The battle against encroaching development hasn’t been won at Alabama’s Little River Canyon National Preserve, but the campaign has taken a promising turn. Congress authorized an expansion and The Nature Conservancy and its partners have gotten the land acquisition process well underway.
Threats to the Parks
Everglades National Park Launches “Don’t Let It Loose” Billboard Campaign to Help Battle Invasive Species
Florida’s new “Don’t Let It Loose” Billboard Campaign is further evidence that the National Park Service and other federal and state land management agencies are getting real serious about using public education as a tool to combat the spread of harmful nonnative plant and animal species.
A Homeland Security agency's proposal to install an 80-foot communications tower on the summit of Cadillac Mountain in Acadia National Park was withdrawn after meeting heavy resistance.
The recent conviction of two undocumented aliens for illegally harvesting hundreds of pounds of wildflower seeds in Zion National Park sheds light on a little-publicized criminal activity in our national parks.
As a recent court case illustrates, people convicted of poaching animals in national parks face stiff penalties. Two North Carolina men who pleaded guilty to killing a bear on the Blue Ridge Parkway were given prison time to reflect on the error of their ways.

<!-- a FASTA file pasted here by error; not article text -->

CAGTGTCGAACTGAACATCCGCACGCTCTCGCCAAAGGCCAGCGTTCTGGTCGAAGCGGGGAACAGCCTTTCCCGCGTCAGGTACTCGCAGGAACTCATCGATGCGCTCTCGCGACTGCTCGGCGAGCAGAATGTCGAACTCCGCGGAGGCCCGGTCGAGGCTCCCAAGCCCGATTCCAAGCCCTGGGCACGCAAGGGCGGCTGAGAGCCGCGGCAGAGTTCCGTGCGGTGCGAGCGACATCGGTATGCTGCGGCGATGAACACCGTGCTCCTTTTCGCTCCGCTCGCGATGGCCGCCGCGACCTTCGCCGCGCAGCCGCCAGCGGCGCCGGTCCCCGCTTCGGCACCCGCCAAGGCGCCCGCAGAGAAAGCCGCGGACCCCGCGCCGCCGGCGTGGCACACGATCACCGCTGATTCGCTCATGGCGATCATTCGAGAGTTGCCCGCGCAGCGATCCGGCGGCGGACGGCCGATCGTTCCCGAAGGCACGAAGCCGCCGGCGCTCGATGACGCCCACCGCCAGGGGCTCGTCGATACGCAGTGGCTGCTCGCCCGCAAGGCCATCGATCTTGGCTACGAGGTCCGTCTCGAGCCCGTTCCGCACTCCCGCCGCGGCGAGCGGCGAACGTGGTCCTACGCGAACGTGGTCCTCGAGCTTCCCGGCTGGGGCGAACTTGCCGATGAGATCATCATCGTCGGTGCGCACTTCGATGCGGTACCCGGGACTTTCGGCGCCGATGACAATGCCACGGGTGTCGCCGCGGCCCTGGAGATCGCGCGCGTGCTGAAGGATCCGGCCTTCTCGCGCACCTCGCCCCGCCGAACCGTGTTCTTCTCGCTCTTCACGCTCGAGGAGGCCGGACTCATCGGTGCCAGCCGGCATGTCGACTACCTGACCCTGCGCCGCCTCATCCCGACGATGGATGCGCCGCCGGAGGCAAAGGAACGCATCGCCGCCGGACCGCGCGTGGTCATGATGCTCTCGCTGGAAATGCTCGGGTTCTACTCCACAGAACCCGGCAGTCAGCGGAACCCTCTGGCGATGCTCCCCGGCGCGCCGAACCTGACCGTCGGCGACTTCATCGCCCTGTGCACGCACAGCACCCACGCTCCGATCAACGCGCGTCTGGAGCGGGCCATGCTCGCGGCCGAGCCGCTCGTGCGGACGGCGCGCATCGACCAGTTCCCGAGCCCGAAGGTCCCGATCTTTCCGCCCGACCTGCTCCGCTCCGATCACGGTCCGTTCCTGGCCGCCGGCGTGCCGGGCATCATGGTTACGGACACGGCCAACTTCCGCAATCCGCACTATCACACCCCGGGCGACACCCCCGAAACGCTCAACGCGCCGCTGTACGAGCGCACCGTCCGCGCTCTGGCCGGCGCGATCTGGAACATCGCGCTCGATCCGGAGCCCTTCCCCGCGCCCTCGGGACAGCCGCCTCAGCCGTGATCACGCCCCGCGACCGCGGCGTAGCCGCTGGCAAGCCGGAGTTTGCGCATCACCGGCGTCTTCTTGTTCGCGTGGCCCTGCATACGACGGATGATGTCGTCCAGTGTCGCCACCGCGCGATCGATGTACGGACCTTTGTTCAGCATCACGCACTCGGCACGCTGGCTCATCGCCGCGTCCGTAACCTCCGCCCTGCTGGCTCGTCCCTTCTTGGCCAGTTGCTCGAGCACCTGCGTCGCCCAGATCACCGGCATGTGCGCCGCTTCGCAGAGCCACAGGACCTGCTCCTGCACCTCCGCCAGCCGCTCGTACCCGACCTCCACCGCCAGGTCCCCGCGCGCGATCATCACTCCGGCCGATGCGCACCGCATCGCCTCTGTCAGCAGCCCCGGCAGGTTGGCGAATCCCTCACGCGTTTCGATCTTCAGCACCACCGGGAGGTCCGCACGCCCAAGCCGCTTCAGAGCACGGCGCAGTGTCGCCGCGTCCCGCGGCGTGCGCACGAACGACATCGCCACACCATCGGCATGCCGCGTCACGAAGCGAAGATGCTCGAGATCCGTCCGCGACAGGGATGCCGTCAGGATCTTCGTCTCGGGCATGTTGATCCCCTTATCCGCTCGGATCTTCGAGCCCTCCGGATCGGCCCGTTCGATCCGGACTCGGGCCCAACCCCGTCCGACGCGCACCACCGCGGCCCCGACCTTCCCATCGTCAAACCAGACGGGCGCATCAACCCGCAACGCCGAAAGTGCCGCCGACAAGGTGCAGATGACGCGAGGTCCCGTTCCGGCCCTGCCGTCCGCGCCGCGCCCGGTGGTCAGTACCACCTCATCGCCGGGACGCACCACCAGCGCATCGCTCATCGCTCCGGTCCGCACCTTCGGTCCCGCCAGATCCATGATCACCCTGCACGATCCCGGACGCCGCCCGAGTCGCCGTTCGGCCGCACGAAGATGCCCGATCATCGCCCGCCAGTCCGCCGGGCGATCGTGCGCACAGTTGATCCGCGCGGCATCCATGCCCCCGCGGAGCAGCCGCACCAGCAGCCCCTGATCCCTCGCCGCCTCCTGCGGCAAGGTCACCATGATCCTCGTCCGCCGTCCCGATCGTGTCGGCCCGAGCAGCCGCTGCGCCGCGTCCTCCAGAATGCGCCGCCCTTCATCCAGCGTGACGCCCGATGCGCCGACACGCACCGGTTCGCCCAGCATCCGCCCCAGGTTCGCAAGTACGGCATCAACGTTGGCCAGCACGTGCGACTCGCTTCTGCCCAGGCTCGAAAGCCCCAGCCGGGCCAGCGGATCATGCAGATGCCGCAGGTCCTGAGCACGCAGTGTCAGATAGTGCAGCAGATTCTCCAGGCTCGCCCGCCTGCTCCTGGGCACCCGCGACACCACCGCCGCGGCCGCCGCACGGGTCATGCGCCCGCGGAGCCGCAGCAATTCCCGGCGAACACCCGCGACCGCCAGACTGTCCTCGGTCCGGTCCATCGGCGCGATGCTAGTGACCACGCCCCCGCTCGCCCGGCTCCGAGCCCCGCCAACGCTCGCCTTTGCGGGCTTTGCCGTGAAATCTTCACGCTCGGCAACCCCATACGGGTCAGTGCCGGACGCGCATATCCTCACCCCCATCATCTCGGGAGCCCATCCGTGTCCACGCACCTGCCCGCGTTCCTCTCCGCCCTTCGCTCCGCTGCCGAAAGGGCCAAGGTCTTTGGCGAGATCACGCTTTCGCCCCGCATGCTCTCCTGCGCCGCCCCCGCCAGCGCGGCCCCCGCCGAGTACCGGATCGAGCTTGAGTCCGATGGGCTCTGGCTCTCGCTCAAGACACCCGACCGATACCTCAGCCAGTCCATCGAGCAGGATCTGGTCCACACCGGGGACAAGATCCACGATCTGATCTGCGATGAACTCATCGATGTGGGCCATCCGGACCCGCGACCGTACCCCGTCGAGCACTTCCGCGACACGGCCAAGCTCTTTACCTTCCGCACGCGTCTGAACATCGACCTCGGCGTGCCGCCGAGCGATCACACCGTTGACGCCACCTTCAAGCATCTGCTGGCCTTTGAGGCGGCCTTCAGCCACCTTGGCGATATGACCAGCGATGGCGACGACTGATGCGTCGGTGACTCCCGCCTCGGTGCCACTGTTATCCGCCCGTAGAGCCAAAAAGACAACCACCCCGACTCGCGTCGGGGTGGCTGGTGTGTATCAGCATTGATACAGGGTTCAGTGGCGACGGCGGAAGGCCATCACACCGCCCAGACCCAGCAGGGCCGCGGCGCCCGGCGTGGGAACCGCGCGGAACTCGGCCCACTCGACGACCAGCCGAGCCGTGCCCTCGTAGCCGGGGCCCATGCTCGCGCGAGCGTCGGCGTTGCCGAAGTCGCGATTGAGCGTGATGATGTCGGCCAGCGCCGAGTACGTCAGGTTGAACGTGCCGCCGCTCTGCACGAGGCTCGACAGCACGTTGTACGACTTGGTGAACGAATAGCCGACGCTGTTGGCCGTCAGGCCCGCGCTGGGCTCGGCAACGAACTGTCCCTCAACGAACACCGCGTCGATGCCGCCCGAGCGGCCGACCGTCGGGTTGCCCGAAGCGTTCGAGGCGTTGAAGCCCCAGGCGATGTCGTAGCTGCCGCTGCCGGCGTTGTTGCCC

This tree is an Asian import that grows fast, spreads fast, damages ecosystems and crop land, and is very tough to eradicate. It stinks, too.
Friends of the Everglades, a National Park Service partner of 40 years standing, is going through some tough times. Plagued by declining membership and budget shortfalls, the iconic NGO must now regroup and rebuild.
A new USGS report with a long title has this short take-away message: All nine giant constrictor species capable of colonizing areas of the United States pose moderate to severe ecological risks, and some pose a credible risk to humans.
Scientists working in Denali National Park suspect that melting permafrost might be an important reason why many of Alaska’s shallow lakes and wetlands have shrunk or disappeared. If the trend continues, wetland-dependent wildlife might be severely impacted.
A recent federal ruling on drilling noise in a national wildlife refuge near Great Sand Dunes National Park suggests that the courts may be leaning toward more rigorous protection for natural sound in federal recreation lands.